Since March, New York City’s Department of Homeless Services has achieved something extraordinary: relocating 10,000 individuals from congregate shelters to hotel rooms as part of a highly effective initiative to stop the spread of the coronavirus in the homeless community. The city’s effort has been unmatched by other U.S. cities that attempted similar interventions; Los Angeles County, for example, where just over 48,000 people live unsheltered, currently has only 3,737 individuals living in hotel rooms, with nearly 15,000 hotel rooms occupied statewide.
But now, bowing to political pressure, led by the tabloids and nimby Facebook groups, Mayor Bill de Blasio seems to be losing his nerve. Emboldened by decreasing viral transmission rates, he’s declared that he is considering moving people out of hotels and back into shelters.
Now is exactly the wrong moment to wind the program down. Tourists aren’t coming back anytime soon to fill those rooms, but with the job market stalled and the statewide eviction moratorium about to end, homelessness is almost certainly about to spike. Instead, a large coalition of advocacy groups known as #HomelessCantStayHome has asked him to expand the program by making 30,000 hotel rooms available immediately, leading the way for other cities to do the same.
The objections to using hotels are being overblown. If you had spent the last few weeks just reading New York tabloids, you’d think that the Upper West Side has been transformed into an uninhabitable hellscape. According to dozens of alarmist screeds in the New York Post, New York Daily News, and the Daily Mail, three hotels t
hat have opened their doors to homeless New Yorkers to protect them from contracting the novel coronavirus have sent the neighborhood spiraling into “crime and chaos.”
But forcing the unhoused back into still risky living situations in the city-run shelter system will, in the end, result in even more people sleeping on the streets.
COVID-19 infection rates may be decreasing in the city, making it seem like the pandemic is over. But New York City is moving toward a historic wave of evictions not seen since the Great Depression. Homelessness has been steadily rising in many major cities, where leaders aren’t planning for the even more dramatic increase expected in the near future. Meanwhile, the pandemic isn’t going anywhere. Expanding the hotel project now could help New York care for the next wave of renters who will still need to shelter in place yet will no longer be able to afford their living situations come fall.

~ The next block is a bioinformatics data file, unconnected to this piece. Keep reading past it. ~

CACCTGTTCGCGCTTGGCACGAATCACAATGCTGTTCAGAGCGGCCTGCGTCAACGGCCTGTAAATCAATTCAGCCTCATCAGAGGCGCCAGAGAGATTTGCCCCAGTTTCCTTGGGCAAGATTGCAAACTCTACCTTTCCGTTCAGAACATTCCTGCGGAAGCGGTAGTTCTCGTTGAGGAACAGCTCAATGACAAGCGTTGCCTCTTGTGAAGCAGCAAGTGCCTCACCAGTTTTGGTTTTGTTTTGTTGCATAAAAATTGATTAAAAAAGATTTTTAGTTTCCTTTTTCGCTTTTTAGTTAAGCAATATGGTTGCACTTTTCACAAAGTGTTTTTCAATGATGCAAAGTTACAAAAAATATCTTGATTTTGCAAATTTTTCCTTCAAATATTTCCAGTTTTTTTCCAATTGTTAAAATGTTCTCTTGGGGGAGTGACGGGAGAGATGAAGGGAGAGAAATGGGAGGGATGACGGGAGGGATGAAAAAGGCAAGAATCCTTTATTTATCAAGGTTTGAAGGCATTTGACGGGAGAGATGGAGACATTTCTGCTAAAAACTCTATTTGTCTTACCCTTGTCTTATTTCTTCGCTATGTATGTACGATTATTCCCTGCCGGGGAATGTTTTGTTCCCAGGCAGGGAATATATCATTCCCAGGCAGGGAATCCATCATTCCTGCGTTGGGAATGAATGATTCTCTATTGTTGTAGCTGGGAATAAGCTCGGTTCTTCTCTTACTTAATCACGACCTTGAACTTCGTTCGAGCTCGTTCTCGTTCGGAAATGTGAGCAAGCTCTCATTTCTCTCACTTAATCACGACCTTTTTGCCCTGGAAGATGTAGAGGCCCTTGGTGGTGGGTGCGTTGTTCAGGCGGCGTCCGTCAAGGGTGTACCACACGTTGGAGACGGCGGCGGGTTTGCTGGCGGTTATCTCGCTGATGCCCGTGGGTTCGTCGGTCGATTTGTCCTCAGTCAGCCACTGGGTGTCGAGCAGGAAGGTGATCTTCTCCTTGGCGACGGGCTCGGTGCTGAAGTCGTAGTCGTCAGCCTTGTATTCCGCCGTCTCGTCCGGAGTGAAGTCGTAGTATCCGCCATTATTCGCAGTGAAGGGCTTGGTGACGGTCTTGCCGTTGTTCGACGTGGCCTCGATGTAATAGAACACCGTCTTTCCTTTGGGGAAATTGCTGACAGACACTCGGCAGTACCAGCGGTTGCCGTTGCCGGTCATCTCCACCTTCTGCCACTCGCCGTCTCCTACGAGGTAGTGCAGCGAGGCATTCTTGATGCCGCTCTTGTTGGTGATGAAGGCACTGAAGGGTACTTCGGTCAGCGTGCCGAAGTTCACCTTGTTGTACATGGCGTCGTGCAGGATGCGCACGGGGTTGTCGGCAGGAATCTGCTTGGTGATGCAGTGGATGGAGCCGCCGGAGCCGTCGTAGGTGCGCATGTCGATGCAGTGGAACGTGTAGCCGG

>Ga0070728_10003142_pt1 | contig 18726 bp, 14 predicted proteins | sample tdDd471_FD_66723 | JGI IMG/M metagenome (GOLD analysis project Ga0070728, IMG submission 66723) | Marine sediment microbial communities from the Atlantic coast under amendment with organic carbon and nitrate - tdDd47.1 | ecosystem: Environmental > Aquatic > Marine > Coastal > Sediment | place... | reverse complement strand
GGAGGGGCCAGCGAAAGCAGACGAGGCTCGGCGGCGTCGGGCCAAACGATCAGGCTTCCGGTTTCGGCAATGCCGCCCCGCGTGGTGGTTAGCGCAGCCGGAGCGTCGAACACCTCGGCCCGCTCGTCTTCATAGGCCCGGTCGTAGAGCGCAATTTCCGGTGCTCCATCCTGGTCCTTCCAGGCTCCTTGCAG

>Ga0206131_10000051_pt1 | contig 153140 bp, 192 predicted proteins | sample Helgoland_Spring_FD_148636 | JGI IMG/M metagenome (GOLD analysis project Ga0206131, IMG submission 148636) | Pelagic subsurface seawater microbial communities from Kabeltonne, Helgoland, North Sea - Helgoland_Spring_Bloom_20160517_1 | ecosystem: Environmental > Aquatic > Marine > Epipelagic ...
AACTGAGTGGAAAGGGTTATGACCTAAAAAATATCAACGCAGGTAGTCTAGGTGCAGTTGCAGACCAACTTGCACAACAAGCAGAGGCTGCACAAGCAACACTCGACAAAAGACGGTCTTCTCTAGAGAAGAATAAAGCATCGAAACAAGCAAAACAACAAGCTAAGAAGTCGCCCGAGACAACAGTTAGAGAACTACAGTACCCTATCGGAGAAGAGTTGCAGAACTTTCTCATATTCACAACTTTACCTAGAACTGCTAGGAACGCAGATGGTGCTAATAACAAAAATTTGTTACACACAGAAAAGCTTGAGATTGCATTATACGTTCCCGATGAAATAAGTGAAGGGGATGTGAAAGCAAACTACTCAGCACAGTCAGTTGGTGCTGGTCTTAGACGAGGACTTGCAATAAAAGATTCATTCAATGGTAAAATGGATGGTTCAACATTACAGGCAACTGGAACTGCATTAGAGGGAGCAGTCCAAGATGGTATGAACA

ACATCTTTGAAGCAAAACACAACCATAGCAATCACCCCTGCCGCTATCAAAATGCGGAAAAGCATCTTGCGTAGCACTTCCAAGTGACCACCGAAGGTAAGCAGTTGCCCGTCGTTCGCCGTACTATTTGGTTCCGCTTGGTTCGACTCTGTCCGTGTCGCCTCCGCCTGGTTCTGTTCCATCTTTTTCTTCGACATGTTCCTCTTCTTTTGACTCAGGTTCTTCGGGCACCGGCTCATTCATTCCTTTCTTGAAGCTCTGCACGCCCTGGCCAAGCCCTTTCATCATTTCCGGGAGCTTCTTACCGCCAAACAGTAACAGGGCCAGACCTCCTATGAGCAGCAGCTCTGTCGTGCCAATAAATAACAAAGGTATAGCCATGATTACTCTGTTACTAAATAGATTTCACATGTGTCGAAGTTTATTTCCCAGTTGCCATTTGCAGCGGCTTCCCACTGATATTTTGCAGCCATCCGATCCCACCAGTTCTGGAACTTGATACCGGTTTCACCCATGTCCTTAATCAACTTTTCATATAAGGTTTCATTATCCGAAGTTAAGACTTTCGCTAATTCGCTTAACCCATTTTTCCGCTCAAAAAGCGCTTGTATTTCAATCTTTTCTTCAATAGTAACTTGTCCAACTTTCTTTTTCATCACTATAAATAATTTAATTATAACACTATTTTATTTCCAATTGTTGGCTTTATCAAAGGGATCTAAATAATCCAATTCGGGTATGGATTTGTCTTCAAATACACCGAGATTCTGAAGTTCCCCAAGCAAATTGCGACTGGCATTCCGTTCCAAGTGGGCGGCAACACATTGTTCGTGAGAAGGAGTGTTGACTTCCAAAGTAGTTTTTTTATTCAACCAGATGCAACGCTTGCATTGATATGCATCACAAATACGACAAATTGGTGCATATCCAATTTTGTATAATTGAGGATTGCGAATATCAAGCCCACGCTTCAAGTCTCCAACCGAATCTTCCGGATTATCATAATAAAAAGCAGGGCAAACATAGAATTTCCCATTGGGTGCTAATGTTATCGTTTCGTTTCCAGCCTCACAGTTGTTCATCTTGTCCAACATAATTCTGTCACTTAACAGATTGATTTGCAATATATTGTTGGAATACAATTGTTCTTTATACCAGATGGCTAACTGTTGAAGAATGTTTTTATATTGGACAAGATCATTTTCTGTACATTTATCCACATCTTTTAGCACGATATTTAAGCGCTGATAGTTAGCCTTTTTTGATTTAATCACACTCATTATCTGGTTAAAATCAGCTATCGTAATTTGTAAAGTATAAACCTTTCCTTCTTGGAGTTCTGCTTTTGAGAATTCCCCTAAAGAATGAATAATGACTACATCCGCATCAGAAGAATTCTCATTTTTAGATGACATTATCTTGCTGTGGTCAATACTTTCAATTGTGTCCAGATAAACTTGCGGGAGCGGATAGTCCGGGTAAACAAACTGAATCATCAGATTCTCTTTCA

As many as 1 million renters in the city are on the edge of losing their homes. One in four of New York City’s tenants did not pay rent from April through June, and even though NYC’s eviction moratorium has been extended to October, there are over 200,000 evictions that were filed before March.
The coming wave of evictions, which will disproportionately affect Black and brown communities, has been dubbed a “second pandemic” by the #HomelessCantStayHome coalition. “The only way to protect homeless people and end homelessness is through the provision of safe spaces to self-isolate, with a direct and rapid pathway to decent, deeply affordable housing in all communities,” read a letter to city officials posted last week.
In California, the pandemic has finally pushed the state to use its power to more widely utilize hotels and house homeless people, something advocates have long pushed for. Earlier this summer, as an attempt to get ahead of the next impending catastrophe, Governor Gavin Newsom launched a $1 billion program that will allocate grants to cities to purchase hotels as long-term and permanent housing for homeless residents.
That’s not enough funding to house all of California’s 150,000 unhoused residents, of course, not to mention the people who are beginning to be evicted now. But New York City might have a chance to avoid the California crisis that’s been a decade in the making. Currently, only about 20 percent of New York hotels are housing homeless residents. With tourism unlikely to rebound this year — and hotel owners happy to have some revenue trickling in — there’s no excuse for not using the empty hotels as housing.
Instead of allowing its wealthiest Zip Codes to create life-endangering barriers for its most marginalized residents, New York City could take major strides to keep its communities healthy and housed. While cities across the country fail to meet this moment, New York has a chance to lead the way.